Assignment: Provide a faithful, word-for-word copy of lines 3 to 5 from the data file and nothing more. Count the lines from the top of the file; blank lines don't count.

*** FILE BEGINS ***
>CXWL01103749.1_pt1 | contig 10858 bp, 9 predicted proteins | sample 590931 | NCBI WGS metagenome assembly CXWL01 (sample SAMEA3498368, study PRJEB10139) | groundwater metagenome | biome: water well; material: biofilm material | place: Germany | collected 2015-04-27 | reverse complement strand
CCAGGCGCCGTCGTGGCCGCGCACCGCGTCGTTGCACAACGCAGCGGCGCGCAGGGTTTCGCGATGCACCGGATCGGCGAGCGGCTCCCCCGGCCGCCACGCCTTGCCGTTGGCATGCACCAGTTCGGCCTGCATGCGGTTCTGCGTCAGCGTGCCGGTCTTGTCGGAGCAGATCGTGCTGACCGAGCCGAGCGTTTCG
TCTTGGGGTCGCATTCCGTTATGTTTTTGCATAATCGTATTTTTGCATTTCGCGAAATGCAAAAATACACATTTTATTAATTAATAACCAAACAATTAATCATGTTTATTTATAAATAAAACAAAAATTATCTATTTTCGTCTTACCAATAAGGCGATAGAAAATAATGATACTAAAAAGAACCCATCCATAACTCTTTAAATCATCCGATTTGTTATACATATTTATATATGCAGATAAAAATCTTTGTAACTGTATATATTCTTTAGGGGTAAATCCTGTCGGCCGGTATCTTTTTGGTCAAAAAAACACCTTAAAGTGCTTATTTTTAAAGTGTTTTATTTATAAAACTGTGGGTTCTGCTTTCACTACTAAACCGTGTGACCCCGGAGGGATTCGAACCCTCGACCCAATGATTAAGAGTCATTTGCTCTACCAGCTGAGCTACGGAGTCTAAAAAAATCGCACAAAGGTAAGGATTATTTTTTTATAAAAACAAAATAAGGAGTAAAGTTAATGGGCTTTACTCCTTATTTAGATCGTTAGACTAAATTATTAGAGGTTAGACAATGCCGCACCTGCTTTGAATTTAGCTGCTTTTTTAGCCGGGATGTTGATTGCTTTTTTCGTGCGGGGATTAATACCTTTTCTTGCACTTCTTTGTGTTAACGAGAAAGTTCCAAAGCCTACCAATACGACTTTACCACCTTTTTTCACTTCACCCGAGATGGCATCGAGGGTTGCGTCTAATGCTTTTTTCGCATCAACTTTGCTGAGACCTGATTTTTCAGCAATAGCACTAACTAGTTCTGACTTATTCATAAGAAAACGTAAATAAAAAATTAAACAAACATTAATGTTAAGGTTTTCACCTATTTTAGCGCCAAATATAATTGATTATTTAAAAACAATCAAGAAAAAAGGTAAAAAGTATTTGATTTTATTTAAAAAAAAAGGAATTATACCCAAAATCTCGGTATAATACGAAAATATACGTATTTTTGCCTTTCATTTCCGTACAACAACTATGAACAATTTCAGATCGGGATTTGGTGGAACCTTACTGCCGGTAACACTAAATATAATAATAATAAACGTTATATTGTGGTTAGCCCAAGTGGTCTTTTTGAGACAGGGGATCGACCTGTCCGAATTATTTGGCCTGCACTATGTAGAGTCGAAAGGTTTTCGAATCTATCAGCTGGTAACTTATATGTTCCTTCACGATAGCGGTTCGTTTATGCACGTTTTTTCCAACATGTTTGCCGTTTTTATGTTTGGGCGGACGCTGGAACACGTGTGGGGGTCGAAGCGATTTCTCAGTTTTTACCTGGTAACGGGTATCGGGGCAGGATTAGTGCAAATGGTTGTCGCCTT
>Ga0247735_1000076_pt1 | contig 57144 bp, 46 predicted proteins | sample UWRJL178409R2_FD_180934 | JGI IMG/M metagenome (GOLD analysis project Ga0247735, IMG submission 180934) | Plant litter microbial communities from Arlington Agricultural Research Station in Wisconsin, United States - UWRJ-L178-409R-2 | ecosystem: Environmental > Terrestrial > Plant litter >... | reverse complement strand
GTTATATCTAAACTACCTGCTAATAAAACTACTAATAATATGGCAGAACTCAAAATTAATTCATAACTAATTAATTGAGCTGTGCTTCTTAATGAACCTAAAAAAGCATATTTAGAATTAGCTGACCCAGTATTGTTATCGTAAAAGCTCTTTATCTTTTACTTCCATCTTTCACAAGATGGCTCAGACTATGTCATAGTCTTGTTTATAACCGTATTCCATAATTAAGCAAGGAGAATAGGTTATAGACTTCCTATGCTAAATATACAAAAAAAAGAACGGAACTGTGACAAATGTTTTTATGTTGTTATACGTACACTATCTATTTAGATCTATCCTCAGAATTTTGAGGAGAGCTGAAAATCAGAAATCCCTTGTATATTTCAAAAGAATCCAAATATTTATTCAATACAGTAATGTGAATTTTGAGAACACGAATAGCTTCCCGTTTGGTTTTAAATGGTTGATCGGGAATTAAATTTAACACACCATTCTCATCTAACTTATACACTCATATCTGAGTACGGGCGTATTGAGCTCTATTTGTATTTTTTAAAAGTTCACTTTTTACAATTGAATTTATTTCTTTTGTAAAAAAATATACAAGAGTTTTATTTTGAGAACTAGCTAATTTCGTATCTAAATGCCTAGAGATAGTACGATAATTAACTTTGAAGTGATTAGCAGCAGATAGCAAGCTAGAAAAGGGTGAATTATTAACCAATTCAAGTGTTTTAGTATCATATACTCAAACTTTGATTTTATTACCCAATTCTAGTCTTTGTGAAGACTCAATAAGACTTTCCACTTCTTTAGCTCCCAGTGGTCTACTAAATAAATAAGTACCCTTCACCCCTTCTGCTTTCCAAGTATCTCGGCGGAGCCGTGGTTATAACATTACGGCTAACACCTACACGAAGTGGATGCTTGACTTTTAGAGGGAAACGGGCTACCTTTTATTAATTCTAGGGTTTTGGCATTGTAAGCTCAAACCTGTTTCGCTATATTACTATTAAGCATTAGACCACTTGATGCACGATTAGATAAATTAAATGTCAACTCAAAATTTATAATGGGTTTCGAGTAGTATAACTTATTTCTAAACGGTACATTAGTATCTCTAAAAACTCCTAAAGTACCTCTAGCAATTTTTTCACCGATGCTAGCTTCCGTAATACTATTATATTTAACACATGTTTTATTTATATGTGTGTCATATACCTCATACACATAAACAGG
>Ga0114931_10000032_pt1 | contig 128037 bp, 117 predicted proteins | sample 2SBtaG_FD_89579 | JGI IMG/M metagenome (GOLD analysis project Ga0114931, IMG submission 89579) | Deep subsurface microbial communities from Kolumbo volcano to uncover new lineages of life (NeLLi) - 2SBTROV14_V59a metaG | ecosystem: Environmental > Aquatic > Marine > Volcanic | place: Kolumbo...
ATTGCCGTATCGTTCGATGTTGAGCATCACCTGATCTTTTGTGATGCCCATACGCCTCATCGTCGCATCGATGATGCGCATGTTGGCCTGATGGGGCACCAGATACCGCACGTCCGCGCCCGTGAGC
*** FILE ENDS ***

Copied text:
TCTTGGGGTCGCATTCCGTTATGTTTTTGCATAATCGTATTTTTGCATTTCGCGAAATGCAAAAATACACATTTTATTAATTAATAACCAAACAATTAATCATGTTTATTTATAAATAAAACAAAAATTATCTATTTTCGTCTTACCAATAAGGCGATAGAAAATAATGATACTAAAAAGAACCCATCCATAACTCTTTAAATCATCCGATTTGTTATACATATTTATATATGCAGATAAAAATCTTTGTAACTGTATATATTCTTTAGGGGTAAATCCTGTCGGCCGGTATCTTTTTGGTCAAAAAAACACCTTAAAGTGCTTATTTTTAAAGTGTTTTATTTATAAAACTGTGGGTTCTGCTTTCACTACTAAACCGTGTGACCCCGGAGGGATTCGAACCCTCGACCCAATGATTAAGAGTCATTTGCTCTACCAGCTGAGCTACGGAGTCTAAAAAAATCGCACAAAGGTAAGGATTATTTTTTTATAAAAACAAAATAAGGAGTAAAGTTAATGGGCTTTACTCCTTATTTAGATCGTTAGACTAAATTATTAGAGGTTAGACAATGCCGCACCTGCTTTGAATTTAGCTGCTTTTTTAGCCGGGATGTTGATTGCTTTTTTCGTGCGGGGATTAATACCTTTTCTTGCACTTCTTTGTGTTAACGAGAAAGTTCCAAAGCCTACCAATACGACTTTACCACCTTTTTTCACTTCACCCGAGATGGCATCGAGGGTTGCGTCTAATGCTTTTTTCGCATCAACTTTGCTGAGACCTGATTTTTCAGCAATAGCACTAACTAGTTCTGACTTATTCATAAGAAAACGTAAATAAAAAATTAAACAAACATTAATGTTAAGGTTTTCACCTATTTTAGCGCCAAATATAATTGATTATTTAAAAACAATCAAGAAAAAAGGTAAAAAGTATTTGATTTTATTTAAAAAAAAAGGAATTATACCCAAAATCTCGGTATAATACGAAAATATACGTATTTTTGCCTTTCATTTCCGTACAACAACTATGAACAATTTCAGATCGGGATTTGGTGGAACCTTACTGCCGGTAACACTAAATATAATAATAATAAACGTTATATTGTGGTTAGCCCAAGTGGTCTTTTTGAGACAGGGGATCGACCTGTCCGAATTATTTGGCCTGCACTATGTAGAGTCGAAAGGTTTTCGAATCTATCAGCTGGTAACTTATATGTTCCTTCACGATAGCGGTTCGTTTATGCACGTTTTTTCCAACATGTTTGCCGTTTTTATGTTTGGGCGGACGCTGGAACACGTGTGGGGGTCGAAGCGATTTCTCAGTTTTTACCTGGTAACGGGTATCGGGGCAGGATTAGTGCAAATGGTTGTCGCCTT
>Ga0247735_1000076_pt1 | contig 57144 bp, 46 predicted proteins | sample UWRJL178409R2_FD_180934 | JGI IMG/M metagenome (GOLD analysis project Ga0247735, IMG submission 180934) | Plant litter microbial communities from Arlington Agricultural Research Station in Wisconsin, United States - UWRJ-L178-409R-2 | ecosystem: Environmental > Terrestrial > Plant litter >... | reverse complement strand
GTTATATCTAAACTACCTGCTAATAAAACTACTAATAATATGGCAGAACTCAAAATTAATTCATAACTAATTAATTGAGCTGTGCTTCTTAATGAACCTAAAAAAGCATATTTAGAATTAGCTGACCCAGTATTGTTATCGTAAAAGCTCTTTATCTTTTACTTCCATCTTTCACAAGATGGCTCAGACTATGTCATAGTCTTGTTTATAACCGTATTCCATAATTAAGCAAGGAGAATAGGTTATAGACTTCCTATGCTAAATATACAAAAAAAAGAACGGAACTGTGACAAATGTTTTTATGTTGTTATACGTACACTATCTATTTAGATCTATCCTCAGAATTTTGAGGAGAGCTGAAAATCAGAAATCCCTTGTATATTTCAAAAGAATCCAAATATTTATTCAATACAGTAATGTGAATTTTGAGAACACGAATAGCTTCCCGTTTGGTTTTAAATGGTTGATCGGGAATTAAATTTAACACACCATTCTCATCTAACTTATACACTCATATCTGAGTACGGGCGTATTGAGCTCTATTTGTATTTTTTAAAAGTTCACTTTTTACAATTGAATTTATTTCTTTTGTAAAAAAATATACAAGAGTTTTATTTTGAGAACTAGCTAATTTCGTATCTAAATGCCTAGAGATAGTACGATAATTAACTTTGAAGTGATTAGCAGCAGATAGCAAGCTAGAAAAGGGTGAATTATTAACCAATTCAAGTGTTTTAGTATCATATACTCAAACTTTGATTTTATTACCCAATTCTAGTCTTTGTGAAGACTCAATAAGACTTTCCACTTCTTTAGCTCCCAGTGGTCTACTAAATAAATAAGTACCCTTCACCCCTTCTGCTTTCCAAGTATCTCGGCGGAGCCGTGGTTATAACATTACGGCTAACACCTACACGAAGTGGATGCTTGACTTTTAGAGGGAAACGGGCTACCTTTTATTAATTCTAGGGTTTTGGCATTGTAAGCTCAAACCTGTTTCGCTATATTACTATTAAGCATTAGACCACTTGATGCACGATTAGATAAATTAAATGTCAACTCAAAATTTATAATGGGTTTCGAGTAGTATAACTTATTTCTAAACGGTACATTAGTATCTCTAAAAACTCCTAAAGTACCTCTAGCAATTTTTTCACCGATGCTAGCTTCCGTAATACTATTATATTTAACACATGTTTTATTTATATGTGTGTCATATACCTCATACACATAAACAGG